“... the female of the species is more deadly than the male,” said Rudyard Kipling and he might have meant writers excelling in frightening us with tales of supertural horror and terror. In fact, the horror genre was one where women authors held their own against their male counterparts and even outpaced them - especially in the Victorian era. But virtually all have been forgotten except by a few truly devoted aficiodos and deserve to be brought back into the limelight.
Rooted in folklore and religious tradition, and focussing on death, afterlife, evil and the demonic, horror fiction in English began with the Gothic (origilly only a sub-genre of Gothic fiction with the me derived from the architectural style of buildings these stories are usually set in).
The pioneer was Horace Walpole’s “The Castle of Otranto” (1764), the first modern novel to encompass supertural elements, but it was Clara Reeve (1729-1807) who moved the genre forward. In “The Old English Baron” (1777), she took Walpole’s plot only but balanced the fantastic elements with realism to make it more believable.
Giving the genre respectability with her technique of “the explained supertural” or a fil ratiol explation of seemingly supertural events, was Ann Radcliffe (1764-1823), author of “The Mysteries of Udolpho” (1794) and “The Italian” (1796).
Radcliffe, who influenced among others Sir Walter Scott, Edgar Allan Poe, Fyodor Dostoyevsky, Daphne du Maurier - and Jane Austen (who parodied her in “Northanger Abbey”), also differentiated between literary terror and horror, or the dread before the actual experience and the revulsion afterward respectively - criticising the emphasis on the latter.
Both Reeve and Radcliffe influenced Mary Shelley (1797-1851), who created one of the best-known supertural characters - Frankenstein’s monster in the eponymous novel of 1818 though it is more science fiction than horror.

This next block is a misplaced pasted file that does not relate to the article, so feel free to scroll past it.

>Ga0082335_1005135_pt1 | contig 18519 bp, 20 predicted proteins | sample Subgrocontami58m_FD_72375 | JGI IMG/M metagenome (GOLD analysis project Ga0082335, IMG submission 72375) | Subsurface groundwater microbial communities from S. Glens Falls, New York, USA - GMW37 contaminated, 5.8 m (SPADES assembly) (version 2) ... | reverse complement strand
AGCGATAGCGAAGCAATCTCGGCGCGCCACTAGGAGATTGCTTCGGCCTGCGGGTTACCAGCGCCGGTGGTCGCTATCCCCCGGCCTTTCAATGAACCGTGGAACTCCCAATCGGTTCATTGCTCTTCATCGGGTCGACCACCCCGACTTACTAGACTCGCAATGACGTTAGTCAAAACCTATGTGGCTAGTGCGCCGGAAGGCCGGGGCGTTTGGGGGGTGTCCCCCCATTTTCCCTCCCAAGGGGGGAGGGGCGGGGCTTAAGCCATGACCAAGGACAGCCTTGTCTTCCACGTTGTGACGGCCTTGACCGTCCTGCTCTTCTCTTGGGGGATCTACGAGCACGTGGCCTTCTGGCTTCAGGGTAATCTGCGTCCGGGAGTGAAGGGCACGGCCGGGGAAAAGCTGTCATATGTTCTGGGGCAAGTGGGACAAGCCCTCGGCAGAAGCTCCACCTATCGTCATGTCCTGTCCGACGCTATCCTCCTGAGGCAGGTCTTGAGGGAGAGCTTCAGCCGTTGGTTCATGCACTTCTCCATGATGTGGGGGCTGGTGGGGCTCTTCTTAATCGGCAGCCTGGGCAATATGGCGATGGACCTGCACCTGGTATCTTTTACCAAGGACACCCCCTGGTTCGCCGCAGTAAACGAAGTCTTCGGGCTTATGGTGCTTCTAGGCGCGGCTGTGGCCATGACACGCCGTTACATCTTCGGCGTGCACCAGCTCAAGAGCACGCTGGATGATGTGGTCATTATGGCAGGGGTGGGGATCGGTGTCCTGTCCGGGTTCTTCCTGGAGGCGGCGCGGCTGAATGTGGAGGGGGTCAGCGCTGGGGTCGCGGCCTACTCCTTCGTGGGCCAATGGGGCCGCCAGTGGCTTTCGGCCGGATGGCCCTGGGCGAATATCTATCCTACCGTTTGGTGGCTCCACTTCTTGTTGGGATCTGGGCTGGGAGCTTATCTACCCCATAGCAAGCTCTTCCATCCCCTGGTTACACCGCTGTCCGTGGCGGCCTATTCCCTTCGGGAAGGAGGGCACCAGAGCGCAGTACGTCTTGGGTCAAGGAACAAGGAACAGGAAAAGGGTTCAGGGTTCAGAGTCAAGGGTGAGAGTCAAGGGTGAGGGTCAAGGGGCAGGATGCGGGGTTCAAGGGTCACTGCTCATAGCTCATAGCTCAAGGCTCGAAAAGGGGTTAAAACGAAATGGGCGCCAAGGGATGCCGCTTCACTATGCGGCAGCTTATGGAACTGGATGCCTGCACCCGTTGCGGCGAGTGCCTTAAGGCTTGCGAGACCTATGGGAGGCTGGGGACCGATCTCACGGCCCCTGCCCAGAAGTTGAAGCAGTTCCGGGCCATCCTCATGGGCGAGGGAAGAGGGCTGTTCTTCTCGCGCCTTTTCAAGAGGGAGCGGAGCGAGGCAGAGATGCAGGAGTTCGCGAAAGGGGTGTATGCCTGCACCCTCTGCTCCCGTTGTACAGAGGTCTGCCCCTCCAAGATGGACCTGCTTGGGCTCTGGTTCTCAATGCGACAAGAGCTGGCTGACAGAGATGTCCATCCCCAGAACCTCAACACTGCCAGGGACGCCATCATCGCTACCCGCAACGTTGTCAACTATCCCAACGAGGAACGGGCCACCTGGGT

But it was the Victorian era, spanning most of the 19th century that the genre caught popular interest. The epoch saw unprecedented scientific advance but also keen interest in the supertural and many authors - a large number of women among them - catered to it. The stories were slow and suspenseful, but guaranteed to send a chill down your spine.
Known for her novels of society, Elizabeth Cleghorn Gaskell (1810-1865) occasiolly penned the scary stuff, one of which was “The Ghost in the Garden Room” - an entry in Charles Dickens-helmed story “The Haunted House” featured in the 1859 Christmas issue of his weekly literary periodical “All the Year Round”.
This also included “The Ghost in the Clock Room” by Hesba Stretton — pen-me of Sarah Smith (1832-1911) who otherwise wrote children’s books —, and “The Ghost in the Picture Room” by poet-philanthropist Adelaide Anne Procter (1825-1864), who was Queen Victoria’s favourite poet.
More famous than Dickens in her time, Ellen Wood (1814-1887) also contributed to the genre with her most-known and often-anthologized “Reality or Delusion?” among others.
Margaret Wilson Oliphant (1828-1897) also had several works of supertural fiction, including the long ghost story “A Beleaguered City” and other shorter tales, among her 120 books, while Countess Wilhelmi FitzClarence (1830-1906), who only took up writing when 60, produced “Ghostly Tales” (1896), largely forgotten now, but quite popular then. Jourlist, traveller and Egyptologis Amelia Edwards (1831-1892) also found time to write mystery and horror fiction, with “The Phantom Coach” most known.
Then there was Rhoda Broughton (1840-1920), niece of renowned author Sheridan Le Fanu and known as the “Queen of the Circulating Libraries” due to demand for her works - not limited to ghost stories. Equally prolific were Mary Elizabeth Braddon (1835-1915), also not limited to the supertural, and Henrietta Dorothy “H.D” Everett (1851-1923). (IANS)